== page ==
Reykjavik Energy is a public utility company providing electricity, geothermal water for heating, and cold water for consumption and firefighting. The service area extends to 20 municipalities, covering 67% of the Icelandic population. Reykjavík Energy‘s principal owner is the City of Reykjavík, and it provides its services through three subsidiaries; Veitur Utilities, ON Power and Reykjavík Fibre Network.
The group harnesses hot water from geothermal fields in Reykjavík and operates geothermal plants at Hellisheiði and Nesjavellir where electricity and hot water is generated. Potable water is distributed from groundwater reservoirs and the group‘s waste-water services meet wide environmental requirements.
OR‘s subsidiaries harness energy in harmony with nature. All of our operations make use of independent accreditation in environmental affairs, quality standards and safety standards. Our annual environmental report documents greenhouse gas emissions from our plants. We make every effort to make our areas of operations accessible to the public, such as the Hengill high-temperature field.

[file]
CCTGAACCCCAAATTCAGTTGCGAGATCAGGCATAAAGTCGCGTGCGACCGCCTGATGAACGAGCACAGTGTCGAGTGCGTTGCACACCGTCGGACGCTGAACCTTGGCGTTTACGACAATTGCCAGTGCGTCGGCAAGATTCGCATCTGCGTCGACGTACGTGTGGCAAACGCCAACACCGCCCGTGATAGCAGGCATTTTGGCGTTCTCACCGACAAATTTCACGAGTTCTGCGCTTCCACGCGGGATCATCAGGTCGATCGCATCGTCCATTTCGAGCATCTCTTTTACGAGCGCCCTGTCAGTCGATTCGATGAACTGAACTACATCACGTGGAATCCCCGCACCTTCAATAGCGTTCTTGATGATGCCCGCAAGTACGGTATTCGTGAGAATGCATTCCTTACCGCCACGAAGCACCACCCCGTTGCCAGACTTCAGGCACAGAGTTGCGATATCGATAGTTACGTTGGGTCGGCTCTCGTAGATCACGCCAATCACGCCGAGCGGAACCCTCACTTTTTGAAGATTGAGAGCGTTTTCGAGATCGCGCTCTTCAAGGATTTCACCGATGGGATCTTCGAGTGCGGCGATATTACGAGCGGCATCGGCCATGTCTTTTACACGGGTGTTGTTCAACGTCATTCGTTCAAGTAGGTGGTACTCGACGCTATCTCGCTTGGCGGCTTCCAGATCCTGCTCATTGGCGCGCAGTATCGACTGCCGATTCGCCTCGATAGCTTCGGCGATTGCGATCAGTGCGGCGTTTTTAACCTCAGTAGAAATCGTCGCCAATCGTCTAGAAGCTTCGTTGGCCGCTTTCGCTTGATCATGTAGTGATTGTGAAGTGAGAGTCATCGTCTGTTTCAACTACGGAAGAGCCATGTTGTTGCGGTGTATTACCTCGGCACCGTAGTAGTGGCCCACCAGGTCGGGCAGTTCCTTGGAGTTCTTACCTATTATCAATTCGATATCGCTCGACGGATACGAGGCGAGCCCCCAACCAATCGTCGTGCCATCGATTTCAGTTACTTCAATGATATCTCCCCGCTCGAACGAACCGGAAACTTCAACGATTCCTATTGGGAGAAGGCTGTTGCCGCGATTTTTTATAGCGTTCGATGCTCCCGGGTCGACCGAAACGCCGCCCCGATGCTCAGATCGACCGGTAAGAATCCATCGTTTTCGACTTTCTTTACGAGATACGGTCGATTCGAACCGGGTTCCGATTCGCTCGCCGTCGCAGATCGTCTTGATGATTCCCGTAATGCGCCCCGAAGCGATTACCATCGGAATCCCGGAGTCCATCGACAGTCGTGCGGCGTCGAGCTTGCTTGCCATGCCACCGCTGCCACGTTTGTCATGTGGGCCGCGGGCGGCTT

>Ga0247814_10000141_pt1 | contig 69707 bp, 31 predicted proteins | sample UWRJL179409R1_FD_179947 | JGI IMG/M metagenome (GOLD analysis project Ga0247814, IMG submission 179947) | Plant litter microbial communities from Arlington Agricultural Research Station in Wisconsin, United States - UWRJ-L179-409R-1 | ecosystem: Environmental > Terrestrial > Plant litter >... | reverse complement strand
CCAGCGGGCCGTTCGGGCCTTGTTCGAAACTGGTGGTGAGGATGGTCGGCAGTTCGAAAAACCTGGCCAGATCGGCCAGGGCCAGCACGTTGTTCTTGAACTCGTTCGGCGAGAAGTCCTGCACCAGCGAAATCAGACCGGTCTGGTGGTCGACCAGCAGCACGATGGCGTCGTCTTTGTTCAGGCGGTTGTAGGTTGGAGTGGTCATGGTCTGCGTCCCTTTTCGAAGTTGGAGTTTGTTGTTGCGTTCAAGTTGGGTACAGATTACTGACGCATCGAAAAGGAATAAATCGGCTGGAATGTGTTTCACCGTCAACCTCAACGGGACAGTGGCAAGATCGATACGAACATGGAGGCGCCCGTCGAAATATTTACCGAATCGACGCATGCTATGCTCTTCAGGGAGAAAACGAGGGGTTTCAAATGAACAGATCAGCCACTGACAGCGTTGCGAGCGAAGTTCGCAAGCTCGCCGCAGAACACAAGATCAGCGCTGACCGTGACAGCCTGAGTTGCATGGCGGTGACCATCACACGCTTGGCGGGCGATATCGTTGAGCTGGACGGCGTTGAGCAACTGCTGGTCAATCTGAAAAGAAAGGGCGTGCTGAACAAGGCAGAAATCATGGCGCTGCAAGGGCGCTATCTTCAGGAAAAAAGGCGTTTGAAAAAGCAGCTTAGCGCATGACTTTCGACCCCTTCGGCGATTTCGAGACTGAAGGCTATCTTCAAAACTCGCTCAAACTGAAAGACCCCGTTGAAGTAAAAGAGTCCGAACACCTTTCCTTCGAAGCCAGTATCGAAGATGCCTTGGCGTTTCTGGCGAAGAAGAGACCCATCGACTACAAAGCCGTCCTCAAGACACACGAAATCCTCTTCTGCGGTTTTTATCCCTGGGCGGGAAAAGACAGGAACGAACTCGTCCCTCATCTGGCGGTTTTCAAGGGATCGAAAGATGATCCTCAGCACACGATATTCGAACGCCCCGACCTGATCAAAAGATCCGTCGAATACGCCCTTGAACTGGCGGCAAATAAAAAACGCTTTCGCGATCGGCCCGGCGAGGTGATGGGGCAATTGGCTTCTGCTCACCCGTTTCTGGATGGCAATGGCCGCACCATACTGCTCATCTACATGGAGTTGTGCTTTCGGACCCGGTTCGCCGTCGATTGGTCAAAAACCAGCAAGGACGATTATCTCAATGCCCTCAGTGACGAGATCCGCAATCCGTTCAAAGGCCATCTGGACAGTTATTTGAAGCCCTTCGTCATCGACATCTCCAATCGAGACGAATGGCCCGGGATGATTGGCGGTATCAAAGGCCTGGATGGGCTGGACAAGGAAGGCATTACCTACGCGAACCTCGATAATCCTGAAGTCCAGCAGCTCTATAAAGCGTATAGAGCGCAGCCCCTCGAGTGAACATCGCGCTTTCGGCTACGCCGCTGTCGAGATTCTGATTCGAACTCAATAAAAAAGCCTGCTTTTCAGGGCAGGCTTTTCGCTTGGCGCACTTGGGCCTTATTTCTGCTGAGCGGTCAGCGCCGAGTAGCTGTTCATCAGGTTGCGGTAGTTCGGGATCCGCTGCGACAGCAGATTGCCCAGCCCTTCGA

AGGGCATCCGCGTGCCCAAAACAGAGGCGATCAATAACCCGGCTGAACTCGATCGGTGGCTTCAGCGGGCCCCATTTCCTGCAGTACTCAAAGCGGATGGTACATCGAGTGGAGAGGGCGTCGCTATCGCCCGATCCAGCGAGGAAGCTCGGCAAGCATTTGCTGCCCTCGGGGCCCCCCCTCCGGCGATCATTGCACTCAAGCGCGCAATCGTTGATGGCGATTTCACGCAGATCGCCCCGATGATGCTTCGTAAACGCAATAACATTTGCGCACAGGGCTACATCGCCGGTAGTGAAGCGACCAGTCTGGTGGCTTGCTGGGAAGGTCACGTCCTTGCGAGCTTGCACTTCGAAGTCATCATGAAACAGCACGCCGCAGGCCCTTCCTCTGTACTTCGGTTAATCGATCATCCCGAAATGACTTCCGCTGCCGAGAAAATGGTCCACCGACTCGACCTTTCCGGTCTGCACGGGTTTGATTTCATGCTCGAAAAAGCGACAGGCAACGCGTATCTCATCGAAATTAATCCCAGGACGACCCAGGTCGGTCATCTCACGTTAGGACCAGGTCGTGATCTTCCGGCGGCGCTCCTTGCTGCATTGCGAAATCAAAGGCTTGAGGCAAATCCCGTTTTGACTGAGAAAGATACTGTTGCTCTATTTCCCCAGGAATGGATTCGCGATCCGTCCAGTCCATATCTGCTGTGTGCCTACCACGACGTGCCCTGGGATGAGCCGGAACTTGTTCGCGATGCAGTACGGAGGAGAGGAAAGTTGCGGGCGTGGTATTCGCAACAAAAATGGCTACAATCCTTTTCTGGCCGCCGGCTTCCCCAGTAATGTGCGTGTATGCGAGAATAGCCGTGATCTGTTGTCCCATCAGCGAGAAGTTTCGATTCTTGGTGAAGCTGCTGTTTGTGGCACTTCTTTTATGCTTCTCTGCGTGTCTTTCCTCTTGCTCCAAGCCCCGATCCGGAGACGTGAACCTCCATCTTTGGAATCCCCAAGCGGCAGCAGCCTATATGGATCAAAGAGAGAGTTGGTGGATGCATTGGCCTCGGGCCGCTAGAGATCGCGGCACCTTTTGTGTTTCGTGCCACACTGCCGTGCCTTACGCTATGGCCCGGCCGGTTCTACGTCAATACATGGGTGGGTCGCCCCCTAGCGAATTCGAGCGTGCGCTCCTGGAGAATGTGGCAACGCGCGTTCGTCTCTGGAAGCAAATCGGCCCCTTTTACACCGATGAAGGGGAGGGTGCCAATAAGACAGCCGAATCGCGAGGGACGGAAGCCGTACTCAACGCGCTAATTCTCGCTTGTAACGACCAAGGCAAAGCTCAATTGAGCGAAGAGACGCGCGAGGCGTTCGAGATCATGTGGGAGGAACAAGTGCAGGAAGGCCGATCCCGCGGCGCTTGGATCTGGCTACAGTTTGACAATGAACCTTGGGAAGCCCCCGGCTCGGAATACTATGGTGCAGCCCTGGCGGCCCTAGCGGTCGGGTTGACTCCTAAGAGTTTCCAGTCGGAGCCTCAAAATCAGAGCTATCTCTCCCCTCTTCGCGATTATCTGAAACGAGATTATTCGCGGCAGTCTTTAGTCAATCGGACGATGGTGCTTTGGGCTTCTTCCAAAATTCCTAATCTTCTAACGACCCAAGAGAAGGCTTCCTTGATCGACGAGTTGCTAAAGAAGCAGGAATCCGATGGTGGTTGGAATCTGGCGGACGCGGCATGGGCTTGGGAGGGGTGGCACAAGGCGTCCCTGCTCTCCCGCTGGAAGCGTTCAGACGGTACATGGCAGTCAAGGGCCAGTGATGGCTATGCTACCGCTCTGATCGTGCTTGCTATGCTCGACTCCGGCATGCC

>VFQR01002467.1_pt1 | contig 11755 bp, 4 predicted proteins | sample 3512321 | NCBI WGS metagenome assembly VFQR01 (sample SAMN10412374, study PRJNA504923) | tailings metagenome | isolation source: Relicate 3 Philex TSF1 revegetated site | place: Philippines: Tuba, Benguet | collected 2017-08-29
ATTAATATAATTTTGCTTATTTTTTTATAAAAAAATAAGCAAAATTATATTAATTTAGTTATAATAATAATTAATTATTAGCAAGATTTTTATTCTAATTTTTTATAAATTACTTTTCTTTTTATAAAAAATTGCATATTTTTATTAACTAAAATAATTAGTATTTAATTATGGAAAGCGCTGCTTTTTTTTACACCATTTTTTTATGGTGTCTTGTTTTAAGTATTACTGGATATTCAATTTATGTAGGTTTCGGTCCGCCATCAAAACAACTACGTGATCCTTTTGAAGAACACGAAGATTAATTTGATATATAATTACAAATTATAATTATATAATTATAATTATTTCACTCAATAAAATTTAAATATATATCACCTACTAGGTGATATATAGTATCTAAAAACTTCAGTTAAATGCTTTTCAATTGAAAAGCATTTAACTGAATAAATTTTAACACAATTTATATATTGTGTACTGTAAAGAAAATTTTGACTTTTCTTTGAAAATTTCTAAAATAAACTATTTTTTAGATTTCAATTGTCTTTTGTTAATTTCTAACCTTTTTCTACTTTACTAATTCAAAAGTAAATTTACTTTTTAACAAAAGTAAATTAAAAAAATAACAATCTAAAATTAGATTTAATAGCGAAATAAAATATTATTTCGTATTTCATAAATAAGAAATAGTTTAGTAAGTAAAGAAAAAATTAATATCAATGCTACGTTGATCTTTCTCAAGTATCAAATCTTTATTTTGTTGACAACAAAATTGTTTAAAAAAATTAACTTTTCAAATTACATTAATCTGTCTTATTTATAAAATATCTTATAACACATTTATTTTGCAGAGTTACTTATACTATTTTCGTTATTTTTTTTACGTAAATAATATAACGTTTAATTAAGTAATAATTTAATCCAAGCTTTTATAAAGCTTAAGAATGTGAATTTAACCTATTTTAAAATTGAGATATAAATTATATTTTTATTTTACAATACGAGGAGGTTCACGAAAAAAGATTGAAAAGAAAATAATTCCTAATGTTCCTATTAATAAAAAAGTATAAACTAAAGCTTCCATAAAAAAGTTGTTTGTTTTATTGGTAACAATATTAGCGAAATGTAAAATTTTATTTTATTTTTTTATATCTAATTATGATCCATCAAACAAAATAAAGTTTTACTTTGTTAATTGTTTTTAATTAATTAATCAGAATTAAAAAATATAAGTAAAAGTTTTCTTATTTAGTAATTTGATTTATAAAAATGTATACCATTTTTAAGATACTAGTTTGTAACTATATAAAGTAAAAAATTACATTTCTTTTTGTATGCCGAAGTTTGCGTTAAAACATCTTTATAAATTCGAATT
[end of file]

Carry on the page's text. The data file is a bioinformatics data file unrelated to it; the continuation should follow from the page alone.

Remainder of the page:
Orkuveita Reykjavíkur's Plan, adopted in spring 2011 by OR and its owners, contains various actions aimed at improving the company's cash position by ISK 50 billion before year end 2016.
None of OR‘s projects are so important that they justify that workers risk their life or health doing their job. OR Group puts safety of their customers and employees over all by being responsible on the feald, restricting access to construcion areas and being visible.
OR‘s goal is simple: To create a hazardless workplace with no accidents and provide constant education to the workers and be proffessional at all times.
Veitur, one of OR‘s subsidiaries, provide electricity, hot water for heating, cold water for consuption as well as maintaining sewage systems. Veitur distribute cold water from it‘s groundwater reservoir.
Learn more on www.veitur.is
The CarbFix Project
CarbFix is a collaborative research project between Reykjavik Energy, the University of Iceland, Columbia University and CNRS that aims at developing safe, simple and economical methods and technology for permanent CO2 mineral storage in basalts. The CarbFix team had demonstrated that over 95% of CO2 captured and injected at Hellisheidi geothermal Power Plant in Iceland was mineralized within two years. This contrasts the previous common view that mineralization in CCS projects takes hundreds to thousands of years. Industrial scale capture and injection have been ongoing at the power plant since 2012.